Derthick, Martha. “Federalism and the Politics of Tobacco.” Publius 31, no. 1 (Winter 2001).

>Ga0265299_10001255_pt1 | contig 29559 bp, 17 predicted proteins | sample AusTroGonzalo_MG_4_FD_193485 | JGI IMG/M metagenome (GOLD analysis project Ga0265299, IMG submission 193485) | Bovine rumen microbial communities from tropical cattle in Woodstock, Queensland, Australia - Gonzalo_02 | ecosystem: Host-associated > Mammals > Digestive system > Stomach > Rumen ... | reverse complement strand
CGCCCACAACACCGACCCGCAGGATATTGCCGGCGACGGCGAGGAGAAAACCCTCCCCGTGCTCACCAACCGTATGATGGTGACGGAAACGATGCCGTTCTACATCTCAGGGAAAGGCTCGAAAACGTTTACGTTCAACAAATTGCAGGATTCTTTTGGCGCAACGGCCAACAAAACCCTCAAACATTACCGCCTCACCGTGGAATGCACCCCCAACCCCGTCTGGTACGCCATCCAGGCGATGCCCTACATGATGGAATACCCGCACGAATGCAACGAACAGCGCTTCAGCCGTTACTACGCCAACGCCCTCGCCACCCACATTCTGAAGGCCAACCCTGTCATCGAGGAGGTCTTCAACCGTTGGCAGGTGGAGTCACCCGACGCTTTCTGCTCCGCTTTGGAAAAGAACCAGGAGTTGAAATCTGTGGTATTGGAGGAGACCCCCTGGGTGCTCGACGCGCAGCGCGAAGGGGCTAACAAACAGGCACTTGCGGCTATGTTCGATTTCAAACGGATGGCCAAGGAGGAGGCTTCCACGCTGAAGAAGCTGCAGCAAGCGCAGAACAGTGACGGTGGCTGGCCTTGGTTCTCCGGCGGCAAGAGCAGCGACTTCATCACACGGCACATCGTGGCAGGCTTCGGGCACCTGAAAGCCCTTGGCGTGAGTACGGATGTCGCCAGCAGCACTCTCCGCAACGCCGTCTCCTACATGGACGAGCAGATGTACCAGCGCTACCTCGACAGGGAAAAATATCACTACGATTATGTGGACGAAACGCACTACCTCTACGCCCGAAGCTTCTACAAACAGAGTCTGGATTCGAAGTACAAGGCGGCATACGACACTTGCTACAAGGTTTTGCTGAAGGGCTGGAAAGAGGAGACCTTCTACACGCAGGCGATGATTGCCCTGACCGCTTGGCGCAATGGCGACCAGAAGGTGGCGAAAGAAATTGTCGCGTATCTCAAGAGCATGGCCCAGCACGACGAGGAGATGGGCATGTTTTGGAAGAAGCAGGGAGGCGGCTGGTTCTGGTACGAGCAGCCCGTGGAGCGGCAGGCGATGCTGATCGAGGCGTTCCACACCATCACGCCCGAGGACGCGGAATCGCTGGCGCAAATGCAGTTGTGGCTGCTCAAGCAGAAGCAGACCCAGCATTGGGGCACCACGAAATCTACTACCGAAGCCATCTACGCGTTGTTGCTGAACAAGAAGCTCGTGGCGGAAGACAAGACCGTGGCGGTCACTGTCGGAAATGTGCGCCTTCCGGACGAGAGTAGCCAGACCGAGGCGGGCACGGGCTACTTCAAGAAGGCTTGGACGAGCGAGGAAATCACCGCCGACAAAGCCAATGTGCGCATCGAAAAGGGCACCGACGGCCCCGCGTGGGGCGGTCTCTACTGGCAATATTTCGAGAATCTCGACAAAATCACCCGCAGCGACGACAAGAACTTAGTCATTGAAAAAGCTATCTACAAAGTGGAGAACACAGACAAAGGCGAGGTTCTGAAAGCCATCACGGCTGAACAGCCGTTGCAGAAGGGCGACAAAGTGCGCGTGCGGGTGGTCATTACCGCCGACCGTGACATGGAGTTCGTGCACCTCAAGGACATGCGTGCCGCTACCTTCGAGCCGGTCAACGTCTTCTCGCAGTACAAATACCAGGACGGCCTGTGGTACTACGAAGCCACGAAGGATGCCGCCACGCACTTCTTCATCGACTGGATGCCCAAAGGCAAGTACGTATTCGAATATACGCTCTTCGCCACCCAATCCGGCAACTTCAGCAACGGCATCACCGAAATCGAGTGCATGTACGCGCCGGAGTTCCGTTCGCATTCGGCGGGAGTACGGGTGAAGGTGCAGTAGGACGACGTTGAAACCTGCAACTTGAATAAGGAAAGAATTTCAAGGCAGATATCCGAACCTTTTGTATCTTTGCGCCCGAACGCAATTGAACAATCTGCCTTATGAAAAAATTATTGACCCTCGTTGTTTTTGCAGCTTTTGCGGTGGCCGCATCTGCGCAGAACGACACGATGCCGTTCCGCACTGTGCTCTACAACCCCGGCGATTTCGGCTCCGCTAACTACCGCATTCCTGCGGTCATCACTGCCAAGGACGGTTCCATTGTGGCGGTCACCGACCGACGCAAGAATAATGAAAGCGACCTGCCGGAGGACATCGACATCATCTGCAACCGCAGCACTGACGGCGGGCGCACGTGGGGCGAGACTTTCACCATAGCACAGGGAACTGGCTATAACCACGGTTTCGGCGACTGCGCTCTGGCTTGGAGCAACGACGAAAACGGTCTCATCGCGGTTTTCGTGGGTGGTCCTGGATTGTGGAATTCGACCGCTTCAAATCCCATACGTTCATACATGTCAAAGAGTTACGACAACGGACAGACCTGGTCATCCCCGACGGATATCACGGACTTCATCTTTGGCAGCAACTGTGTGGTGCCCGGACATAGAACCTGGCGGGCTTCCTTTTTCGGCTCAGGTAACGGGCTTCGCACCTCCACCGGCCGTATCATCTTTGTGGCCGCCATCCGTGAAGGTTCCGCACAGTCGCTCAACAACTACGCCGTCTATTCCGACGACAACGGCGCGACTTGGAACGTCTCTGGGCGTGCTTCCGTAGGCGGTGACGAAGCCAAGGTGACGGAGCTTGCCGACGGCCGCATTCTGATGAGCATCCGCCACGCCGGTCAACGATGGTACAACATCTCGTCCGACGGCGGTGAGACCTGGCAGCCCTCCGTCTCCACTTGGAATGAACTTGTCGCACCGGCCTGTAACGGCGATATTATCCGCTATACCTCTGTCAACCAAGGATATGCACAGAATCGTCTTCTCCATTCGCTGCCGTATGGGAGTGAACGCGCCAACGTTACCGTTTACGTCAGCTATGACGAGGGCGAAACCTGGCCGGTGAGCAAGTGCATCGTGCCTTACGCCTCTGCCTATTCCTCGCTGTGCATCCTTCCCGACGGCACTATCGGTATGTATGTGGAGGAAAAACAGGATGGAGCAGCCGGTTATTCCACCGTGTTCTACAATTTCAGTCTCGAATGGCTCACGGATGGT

Late in 1998, the United States acquired a new regime of tobacco control engineered by the states’ attorneys general. Nearly all of them had filed lawsuits against the major cigarette manufacturers, allegedly with the aim of recouping Medicaid costs attributable to smoking. Despite latent differences of culture and interest in regard to tobacco control, all of the states eventually joined in settlements with the industry that exacted large payments and restricted the industry’s advertising and marketing practices. This article explains how it was possible for many different polities to agree on the settlement terms, and asks what the case shows about the impact of federalism on tobacco policymaking. It concludes that tobacco policymaking in the 30 years prior to the lawsuits (1964–1994) was more consonant with constitutional principles and not ineffective in achieving control.